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Title:
FOOD FAT COMPONENT, ITS PRODUCTION METHOD AND USES
Document Type and Number:
WIPO Patent Application WO/2018/206856
Kind Code:
A1
Abstract:
The present invention relates to a food fat component which is capable of preventing oxidation of fatty acids and simultaneously improving both the nutritional profile and organoleptic properties of the product. The invention also relates to a method suitable for the production of such a product, as well as products in which this component has been utilized. In said invention, prevention of oxidation of fatty acids is based on a physical barrier and antioxidants optionally comprised in the ingredients. This kind of food fat component is suitable for a variety of applications. It can be utilized, among other things, in hamburger patties, chocolate masses and pasties, and is furthermore suitable for pharmaceutical and cosmetics industry to improve the compositions of the products.

Inventors:
PETÄJÄ, Pasi (Yläkalliontie 16 E, Espoo, 02760, FI)
Application Number:
FI2018/050358
Publication Date:
November 15, 2018
Filing Date:
May 14, 2018
Export Citation:
Click for automatic bibliography generation   Help
Assignee:
MYLLYN PARAS FINLAND OY (P.O. Box 5, Hyvinkää, 05801, FI)
International Classes:
A23D7/005; A21D2/16; A21D10/00; A23D9/05; A23L29/00; A23P10/40
Domestic Patent References:
WO2009070011A12009-06-04
WO2002049445A12002-06-27
WO2001074175A12001-10-11
Foreign References:
EP2835055A22015-02-11
US3729325A1973-04-24
US2431498A1947-11-25
EP0385081A21990-09-05
EP1925211A12008-05-28
Other References:
ENCINA C. ET AL.: "Conventional spray-drying and future trends for the microencapsulation of fish oil", TRENDS IN FOOD SCIENCE AND TECHNOLOGY, vol. 56, October 2016 (2016-10-01), pages 46 - 60, XP029737963, Retrieved from the Internet
Attorney, Agent or Firm:
SEPPO LAINE OY (Itämerenkatu 3 A, Helsinki, 00180, FI)
Download PDF:
Claims:
Claims

1. Food fat component, which is capable of preventing oxidation of fatty acids and improving the appearance and/or succulence and/or nutritional value of a product comprising it, characterized in that it comprises 10 to 70 weight-% oil fat, having 1 to 40 weight-% protein and 10 to 70 weight-% carbohydrate-based biomaterial added thereto, and having a moisture of 0.1 to 15 weight-%.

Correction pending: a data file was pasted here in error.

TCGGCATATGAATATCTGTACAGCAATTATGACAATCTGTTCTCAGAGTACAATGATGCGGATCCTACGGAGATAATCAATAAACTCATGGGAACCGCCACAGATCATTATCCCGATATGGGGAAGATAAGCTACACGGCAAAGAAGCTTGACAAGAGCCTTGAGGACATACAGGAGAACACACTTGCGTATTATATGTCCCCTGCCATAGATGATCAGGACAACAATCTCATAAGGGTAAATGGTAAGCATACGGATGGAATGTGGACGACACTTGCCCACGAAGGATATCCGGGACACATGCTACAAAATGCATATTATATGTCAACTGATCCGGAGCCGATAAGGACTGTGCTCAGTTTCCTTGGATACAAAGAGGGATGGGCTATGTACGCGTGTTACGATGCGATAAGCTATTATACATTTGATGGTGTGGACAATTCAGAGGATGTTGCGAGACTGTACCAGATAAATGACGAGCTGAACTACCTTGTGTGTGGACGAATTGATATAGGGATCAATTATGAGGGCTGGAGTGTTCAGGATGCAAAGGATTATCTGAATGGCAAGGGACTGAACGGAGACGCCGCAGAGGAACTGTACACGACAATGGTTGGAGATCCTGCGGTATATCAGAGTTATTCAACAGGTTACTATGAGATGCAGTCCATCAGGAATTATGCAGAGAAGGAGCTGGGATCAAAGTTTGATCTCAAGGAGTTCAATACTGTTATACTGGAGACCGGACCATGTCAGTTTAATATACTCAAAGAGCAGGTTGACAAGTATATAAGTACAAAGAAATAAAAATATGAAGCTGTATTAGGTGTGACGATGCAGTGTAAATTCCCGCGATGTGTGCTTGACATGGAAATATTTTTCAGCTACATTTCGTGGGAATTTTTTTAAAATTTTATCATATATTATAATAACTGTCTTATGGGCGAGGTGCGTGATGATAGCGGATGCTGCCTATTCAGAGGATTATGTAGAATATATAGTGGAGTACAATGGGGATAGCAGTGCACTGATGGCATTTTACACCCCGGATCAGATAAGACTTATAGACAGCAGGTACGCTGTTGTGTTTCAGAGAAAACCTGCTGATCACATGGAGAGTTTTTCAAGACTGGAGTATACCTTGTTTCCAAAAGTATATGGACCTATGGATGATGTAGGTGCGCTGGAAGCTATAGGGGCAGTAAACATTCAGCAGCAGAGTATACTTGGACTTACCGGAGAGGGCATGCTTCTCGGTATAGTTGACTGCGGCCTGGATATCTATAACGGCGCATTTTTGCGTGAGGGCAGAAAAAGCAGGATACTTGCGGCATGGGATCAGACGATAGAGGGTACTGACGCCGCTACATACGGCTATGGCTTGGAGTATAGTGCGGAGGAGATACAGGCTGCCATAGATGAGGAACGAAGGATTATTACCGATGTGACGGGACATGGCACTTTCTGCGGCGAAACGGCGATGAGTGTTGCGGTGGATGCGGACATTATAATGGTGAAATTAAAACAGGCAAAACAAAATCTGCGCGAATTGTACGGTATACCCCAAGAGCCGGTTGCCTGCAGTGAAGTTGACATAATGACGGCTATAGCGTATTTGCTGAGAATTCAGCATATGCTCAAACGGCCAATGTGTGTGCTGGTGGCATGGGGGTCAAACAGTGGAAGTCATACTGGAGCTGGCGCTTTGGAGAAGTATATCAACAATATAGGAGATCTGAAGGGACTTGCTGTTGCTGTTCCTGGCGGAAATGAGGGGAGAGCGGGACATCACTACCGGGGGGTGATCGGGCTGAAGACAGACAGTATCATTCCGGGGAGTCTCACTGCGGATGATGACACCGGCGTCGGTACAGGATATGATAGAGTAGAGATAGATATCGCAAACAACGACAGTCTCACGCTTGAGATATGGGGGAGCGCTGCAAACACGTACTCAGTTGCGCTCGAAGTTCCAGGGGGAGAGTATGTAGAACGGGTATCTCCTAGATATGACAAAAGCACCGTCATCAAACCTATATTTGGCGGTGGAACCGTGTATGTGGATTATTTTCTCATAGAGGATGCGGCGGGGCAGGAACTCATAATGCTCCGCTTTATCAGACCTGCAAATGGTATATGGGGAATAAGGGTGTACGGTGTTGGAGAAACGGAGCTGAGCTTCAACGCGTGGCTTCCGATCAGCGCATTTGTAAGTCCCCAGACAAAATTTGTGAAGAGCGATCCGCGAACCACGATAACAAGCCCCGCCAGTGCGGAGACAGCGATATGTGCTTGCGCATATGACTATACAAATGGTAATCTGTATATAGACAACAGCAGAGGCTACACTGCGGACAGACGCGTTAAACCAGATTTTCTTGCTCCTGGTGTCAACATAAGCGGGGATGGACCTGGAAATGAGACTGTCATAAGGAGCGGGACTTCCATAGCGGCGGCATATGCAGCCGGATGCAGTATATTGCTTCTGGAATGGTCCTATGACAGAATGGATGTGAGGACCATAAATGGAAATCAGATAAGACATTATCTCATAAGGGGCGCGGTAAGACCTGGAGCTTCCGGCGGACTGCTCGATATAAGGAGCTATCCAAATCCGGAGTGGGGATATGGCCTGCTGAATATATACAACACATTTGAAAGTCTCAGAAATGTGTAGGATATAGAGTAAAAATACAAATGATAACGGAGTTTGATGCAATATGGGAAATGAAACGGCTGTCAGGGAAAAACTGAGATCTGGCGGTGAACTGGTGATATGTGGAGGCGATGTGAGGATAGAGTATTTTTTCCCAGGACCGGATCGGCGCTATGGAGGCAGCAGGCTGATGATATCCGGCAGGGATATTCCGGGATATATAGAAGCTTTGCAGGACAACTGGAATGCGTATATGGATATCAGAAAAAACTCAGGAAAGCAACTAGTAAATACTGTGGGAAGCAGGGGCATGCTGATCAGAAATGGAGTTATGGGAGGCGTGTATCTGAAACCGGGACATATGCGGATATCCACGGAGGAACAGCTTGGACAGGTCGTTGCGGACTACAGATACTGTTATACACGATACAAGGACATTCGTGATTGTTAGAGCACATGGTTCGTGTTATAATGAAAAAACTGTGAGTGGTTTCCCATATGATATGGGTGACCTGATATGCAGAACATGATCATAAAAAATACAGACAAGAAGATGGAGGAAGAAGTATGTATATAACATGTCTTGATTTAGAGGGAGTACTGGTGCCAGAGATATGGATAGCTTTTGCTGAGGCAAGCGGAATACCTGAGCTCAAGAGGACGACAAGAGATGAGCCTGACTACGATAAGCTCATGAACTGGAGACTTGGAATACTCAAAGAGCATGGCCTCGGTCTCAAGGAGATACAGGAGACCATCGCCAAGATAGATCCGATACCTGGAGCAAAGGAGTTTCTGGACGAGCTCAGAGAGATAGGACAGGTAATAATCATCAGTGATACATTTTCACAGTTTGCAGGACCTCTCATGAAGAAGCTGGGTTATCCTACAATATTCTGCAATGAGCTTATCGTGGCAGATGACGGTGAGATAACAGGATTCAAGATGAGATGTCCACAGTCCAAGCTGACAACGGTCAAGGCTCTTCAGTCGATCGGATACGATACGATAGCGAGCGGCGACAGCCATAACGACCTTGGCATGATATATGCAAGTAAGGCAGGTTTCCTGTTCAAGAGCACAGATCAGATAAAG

2. The food fat component according to claim 1, further comprising electrolytes, such as salts.

3. The food fat component according to claim 1 or 2, wherein the oil fat is vegetable fat or oil, such as rapeseed or palm oil, shea butter, or a combination of two or more of these fats.

4. The food fat component according to any one of claims 1 to 3, wherein the protein is a protein derived from living organisms, preferably some of the proteins contained in egg, such as avidin, ovalbumin, conalbumin or lysozyme, or a soy protein, or several of these simultaneously.

5. The food fat component according to any one of claims 1 to 4, wherein the biomaterial is cereal flour, semolina or flakes, preferably wheat, barley, rye, oats, spelt, millet, maize, rice or sorghum; pseudocereal flours, semolina or flakes, preferably buckwheat, amaranth or quinoa; legumes, preferably soybeans, peas, chickpeas, beans, lentils, or lu- pines.

6. The food fat component according to any one of claims 1 to 5, the oil fat of which comprises antioxidants. 7. Food fat component according to any one of claims 1 to 6, having added thereto antioxidants or other additives preventing oxidation, such as vitamins or trace elements.

8. A product comprising the food fat component according to any one of claims 1 to 7.

9. The product according to claim 8, comprising 1 to 80 weight-% oil fat, preferably 1 to 30 weight-%.

10. The product according to claim 8 or 9, comprising 1 to 30 weight-% protein.

11. The product according to any one of claims 8 to 10, comprising 35 to 70 weight-%) carbohydrate-based biomaterial.